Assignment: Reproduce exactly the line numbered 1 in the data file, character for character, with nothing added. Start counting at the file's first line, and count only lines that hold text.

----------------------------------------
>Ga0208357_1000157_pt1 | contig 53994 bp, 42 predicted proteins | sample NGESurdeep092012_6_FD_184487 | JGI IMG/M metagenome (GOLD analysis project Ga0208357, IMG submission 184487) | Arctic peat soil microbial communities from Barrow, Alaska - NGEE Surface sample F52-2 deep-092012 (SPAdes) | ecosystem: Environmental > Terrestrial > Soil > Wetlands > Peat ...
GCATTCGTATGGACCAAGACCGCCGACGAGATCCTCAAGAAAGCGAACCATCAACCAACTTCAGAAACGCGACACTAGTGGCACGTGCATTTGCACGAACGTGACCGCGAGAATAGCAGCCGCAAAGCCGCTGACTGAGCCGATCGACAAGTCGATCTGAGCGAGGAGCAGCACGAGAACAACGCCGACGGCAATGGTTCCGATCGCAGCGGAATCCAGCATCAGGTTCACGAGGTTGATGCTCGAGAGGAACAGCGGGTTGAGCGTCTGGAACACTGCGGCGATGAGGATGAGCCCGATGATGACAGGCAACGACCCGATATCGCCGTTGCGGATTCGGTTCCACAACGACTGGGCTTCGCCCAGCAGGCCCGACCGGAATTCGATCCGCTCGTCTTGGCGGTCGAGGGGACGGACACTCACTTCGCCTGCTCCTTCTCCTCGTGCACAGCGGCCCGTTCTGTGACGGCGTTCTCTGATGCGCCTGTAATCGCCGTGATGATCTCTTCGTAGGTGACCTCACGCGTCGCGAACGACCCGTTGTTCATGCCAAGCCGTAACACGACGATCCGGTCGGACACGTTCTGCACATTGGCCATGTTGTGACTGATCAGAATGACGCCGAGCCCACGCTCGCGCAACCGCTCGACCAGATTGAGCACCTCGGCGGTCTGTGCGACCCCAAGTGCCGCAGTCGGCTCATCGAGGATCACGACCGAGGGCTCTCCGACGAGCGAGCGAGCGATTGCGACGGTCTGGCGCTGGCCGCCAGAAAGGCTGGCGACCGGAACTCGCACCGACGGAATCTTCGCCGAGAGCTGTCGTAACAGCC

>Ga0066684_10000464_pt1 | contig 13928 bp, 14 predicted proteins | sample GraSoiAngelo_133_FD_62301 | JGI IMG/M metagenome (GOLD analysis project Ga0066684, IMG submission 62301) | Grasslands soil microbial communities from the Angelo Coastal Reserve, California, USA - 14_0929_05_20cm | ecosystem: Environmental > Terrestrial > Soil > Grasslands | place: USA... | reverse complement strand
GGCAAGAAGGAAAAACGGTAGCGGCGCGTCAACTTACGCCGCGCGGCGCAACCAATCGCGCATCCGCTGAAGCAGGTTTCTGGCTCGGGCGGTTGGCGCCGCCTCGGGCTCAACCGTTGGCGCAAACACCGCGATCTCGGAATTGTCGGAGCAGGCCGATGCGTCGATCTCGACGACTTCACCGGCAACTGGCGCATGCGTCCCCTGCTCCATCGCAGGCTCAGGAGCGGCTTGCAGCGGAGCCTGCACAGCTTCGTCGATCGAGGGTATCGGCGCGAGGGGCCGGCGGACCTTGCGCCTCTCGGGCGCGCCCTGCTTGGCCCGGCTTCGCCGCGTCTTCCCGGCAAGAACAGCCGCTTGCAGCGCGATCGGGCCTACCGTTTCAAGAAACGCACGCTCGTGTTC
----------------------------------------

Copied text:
>Ga0208357_1000157_pt1 | contig 53994 bp, 42 predicted proteins | sample NGESurdeep092012_6_FD_184487 | JGI IMG/M metagenome (GOLD analysis project Ga0208357, IMG submission 184487) | Arctic peat soil microbial communities from Barrow, Alaska - NGEE Surface sample F52-2 deep-092012 (SPAdes) | ecosystem: Environmental > Terrestrial > Soil > Wetlands > Peat ...